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I am trying to find out graphs where eccentricity of every vertex is one except two vertices. And the eccentricity of these two vertices is two. I came to the conclusion that a path graph $P_3$ and a complete graph minus an edge, i.e., $K_n-e$, for $n\geq3$, are such graphs.

Is there any other graph with the given property? Kindly help. Thanks for the efforts.

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There are no other graphs with this property, other than the complete graphs with one edge removed. Even $P_3$ is just $K_3$ with an edge removed.

Consider a graph $G = (V = \{x_1, x_2, y_1, y_2, \dots y_{n-2}\}, E)$ where $\epsilon(x_i) = 2$ and $\epsilon(y_i) = 1$.

For each $y_i$, $(y_i, v) \in E$ for all $v \in V \setminus \{y_i\}$.

For each $x_i$, there exists $v \neq x_i$ such that $(x_i, v) \not \in E$. For those $v$, we know that $\epsilon(v) > 1$. The only valid $v$ are $x_1$ and $x_2$. Therefore, the edges $(x_1, x_2)$ and $(x_2, x_1)$ must be excluded. In an undirected graph, this is a single edge.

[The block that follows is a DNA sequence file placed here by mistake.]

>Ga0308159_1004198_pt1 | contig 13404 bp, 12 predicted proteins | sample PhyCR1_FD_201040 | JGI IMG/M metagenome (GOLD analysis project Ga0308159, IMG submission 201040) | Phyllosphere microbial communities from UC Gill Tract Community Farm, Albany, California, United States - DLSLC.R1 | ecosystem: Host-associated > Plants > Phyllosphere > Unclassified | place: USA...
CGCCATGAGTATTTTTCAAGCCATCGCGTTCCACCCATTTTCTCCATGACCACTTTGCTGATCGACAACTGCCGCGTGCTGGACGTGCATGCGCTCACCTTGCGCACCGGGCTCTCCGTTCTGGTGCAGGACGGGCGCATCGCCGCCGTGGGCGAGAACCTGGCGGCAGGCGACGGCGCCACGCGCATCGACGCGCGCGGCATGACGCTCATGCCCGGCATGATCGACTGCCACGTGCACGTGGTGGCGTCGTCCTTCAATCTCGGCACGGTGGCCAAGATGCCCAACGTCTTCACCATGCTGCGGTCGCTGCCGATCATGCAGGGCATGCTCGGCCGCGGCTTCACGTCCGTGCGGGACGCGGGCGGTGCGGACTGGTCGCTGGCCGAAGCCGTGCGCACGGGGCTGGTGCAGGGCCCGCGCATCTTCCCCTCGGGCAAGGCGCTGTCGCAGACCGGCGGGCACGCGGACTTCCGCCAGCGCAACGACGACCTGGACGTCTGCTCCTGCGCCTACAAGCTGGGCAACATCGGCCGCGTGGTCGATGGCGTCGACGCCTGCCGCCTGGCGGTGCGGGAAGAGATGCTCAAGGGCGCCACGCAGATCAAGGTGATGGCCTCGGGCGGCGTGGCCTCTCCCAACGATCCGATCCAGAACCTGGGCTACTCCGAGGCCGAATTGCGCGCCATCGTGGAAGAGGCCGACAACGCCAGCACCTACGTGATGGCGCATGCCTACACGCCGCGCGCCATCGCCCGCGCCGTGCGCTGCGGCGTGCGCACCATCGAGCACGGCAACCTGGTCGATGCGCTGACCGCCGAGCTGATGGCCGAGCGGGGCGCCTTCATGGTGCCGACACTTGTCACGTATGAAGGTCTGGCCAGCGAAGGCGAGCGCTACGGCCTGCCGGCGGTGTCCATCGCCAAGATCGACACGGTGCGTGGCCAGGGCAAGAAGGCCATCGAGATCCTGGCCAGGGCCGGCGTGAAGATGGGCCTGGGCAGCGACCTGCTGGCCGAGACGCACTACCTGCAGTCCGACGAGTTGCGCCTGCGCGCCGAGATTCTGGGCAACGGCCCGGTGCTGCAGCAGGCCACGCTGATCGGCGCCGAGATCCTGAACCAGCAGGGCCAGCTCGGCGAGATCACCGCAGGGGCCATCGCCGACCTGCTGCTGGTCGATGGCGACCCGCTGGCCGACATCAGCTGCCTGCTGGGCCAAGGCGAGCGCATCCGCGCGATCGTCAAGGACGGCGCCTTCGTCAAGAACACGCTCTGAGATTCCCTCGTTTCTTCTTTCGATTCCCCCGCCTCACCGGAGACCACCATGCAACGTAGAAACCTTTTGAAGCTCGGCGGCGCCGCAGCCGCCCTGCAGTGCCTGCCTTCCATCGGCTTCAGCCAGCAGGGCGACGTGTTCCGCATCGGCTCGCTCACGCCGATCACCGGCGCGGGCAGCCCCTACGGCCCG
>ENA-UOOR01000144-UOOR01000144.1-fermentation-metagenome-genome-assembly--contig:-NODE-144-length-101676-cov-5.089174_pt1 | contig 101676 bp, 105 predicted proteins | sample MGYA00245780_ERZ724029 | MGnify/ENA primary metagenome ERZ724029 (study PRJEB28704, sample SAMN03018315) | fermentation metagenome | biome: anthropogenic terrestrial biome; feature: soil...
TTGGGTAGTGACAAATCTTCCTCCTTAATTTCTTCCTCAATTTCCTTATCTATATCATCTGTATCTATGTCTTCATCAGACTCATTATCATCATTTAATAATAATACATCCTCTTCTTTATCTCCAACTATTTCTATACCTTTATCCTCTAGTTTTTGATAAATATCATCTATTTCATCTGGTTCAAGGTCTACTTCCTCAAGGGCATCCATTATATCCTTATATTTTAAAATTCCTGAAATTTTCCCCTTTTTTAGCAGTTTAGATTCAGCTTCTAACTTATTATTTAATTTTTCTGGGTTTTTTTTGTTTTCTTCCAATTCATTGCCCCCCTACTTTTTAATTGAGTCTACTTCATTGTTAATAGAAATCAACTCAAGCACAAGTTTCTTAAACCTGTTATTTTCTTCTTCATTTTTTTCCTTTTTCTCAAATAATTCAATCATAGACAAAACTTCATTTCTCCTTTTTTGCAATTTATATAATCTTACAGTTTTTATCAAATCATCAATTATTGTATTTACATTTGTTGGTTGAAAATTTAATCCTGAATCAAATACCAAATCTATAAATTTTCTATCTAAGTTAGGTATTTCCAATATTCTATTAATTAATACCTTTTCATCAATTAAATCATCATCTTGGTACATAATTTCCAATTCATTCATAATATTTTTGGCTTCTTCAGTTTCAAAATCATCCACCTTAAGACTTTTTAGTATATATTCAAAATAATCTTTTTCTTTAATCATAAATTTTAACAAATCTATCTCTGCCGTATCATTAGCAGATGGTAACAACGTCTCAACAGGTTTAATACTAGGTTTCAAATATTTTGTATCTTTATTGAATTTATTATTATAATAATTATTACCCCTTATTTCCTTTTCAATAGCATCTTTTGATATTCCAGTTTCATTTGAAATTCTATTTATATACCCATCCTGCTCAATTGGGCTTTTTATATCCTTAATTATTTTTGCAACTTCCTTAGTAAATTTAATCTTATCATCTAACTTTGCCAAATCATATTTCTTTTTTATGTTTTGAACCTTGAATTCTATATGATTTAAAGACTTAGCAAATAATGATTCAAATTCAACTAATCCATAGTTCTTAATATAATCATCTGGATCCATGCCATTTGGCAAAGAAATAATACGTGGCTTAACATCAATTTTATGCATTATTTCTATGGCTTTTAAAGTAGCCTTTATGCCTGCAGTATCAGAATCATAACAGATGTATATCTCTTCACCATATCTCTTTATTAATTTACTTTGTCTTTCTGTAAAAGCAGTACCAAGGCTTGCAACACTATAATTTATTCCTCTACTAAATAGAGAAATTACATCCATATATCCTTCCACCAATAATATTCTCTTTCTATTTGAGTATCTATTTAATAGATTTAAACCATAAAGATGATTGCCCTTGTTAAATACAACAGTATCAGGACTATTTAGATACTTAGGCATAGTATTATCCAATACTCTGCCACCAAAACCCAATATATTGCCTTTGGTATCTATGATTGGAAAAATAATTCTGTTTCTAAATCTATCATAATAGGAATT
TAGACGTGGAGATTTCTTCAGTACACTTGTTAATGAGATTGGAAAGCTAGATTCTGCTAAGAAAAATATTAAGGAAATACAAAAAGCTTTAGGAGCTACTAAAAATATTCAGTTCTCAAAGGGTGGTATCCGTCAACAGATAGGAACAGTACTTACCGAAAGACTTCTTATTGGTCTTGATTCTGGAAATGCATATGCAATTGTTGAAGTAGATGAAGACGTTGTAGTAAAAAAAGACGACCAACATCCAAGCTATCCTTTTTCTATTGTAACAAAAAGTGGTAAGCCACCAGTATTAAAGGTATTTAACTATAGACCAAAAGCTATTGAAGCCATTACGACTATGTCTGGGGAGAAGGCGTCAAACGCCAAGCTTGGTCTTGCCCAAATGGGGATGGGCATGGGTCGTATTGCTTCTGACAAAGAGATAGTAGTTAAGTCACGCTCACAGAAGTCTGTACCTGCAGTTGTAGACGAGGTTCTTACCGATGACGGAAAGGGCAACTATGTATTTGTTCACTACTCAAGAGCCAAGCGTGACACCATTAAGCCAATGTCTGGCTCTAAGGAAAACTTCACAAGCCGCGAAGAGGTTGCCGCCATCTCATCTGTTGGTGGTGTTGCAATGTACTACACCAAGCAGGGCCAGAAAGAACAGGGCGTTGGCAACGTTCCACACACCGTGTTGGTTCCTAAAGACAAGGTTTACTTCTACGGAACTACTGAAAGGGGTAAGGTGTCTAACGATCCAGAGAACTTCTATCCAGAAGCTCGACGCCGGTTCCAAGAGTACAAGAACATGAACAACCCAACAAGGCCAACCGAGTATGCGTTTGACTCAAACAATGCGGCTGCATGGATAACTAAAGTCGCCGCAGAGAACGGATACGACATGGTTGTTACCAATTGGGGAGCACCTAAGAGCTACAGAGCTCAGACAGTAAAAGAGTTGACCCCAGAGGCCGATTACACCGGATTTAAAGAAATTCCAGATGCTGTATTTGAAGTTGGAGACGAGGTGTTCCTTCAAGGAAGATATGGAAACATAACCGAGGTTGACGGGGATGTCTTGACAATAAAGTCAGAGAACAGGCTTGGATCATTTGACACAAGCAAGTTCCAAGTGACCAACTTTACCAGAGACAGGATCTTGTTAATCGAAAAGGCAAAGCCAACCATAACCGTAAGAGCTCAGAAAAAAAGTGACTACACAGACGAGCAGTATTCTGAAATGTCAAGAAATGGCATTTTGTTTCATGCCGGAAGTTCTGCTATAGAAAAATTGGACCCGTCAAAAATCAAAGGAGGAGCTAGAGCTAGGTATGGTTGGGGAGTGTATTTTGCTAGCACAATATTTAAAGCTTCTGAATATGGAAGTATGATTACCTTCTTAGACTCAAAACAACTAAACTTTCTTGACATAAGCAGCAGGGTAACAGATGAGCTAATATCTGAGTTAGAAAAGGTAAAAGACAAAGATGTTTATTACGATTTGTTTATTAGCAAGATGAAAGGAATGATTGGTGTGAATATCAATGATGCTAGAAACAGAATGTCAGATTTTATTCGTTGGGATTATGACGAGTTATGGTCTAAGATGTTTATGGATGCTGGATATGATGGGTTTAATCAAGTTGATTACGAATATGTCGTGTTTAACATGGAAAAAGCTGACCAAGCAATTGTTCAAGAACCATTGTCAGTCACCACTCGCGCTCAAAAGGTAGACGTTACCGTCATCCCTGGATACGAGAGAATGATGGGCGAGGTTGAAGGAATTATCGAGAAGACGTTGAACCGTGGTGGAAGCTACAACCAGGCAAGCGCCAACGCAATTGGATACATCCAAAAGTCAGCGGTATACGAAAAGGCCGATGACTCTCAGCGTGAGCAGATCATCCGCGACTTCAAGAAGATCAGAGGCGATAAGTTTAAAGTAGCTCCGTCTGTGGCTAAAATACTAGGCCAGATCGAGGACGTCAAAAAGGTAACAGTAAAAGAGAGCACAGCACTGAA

In the construction of this graph, we've included every possible edge between pairs of vertices except for a single one, which is between the vertices with eccentricity $2$. There are $\binom n 2$ such $n$-vertex undirected graphs with this property.

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  • $\begingroup$ Thanks for the explanation. So you mean to say for $n=3$, there are 3 such graphs...but I think $P_3$ is the only graph... So, you must have included isomorphic graphs in your answer. Am I right? Pardon me, if I am not. $\endgroup$ – monalisa Mar 9 '16 at 4:25
  • $\begingroup$ Right.... I got it now... thanks $\endgroup$ – monalisa Mar 9 '16 at 12:26

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